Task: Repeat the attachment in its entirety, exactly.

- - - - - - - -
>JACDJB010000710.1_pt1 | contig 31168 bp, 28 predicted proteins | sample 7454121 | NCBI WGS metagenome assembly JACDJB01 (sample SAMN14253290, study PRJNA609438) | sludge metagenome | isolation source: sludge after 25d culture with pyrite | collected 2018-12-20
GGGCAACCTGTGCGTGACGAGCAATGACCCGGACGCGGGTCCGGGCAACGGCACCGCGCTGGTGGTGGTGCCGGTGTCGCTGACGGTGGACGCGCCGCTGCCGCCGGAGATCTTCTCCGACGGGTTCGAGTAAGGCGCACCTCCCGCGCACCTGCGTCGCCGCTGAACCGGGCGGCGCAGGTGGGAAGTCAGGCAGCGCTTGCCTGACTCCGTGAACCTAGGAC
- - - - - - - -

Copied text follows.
>JACDJB010000710.1_pt1 | contig 31168 bp, 28 predicted proteins | sample 7454121 | NCBI WGS metagenome assembly JACDJB01 (sample SAMN14253290, study PRJNA609438) | sludge metagenome | isolation source: sludge after 25d culture with pyrite | collected 2018-12-20
GGGCAACCTGTGCGTGACGAGCAATGACCCGGACGCGGGTCCGGGCAACGGCACCGCGCTGGTGGTGGTGCCGGTGTCGCTGACGGTGGACGCGCCGCTGCCGCCGGAGATCTTCTCCGACGGGTTCGAGTAAGGCGCACCTCCCGCGCACCTGCGTCGCCGCTGAACCGGGCGGCGCAGGTGGGAAGTCAGGCAGCGCTTGCCTGACTCCGTGAACCTAGGAC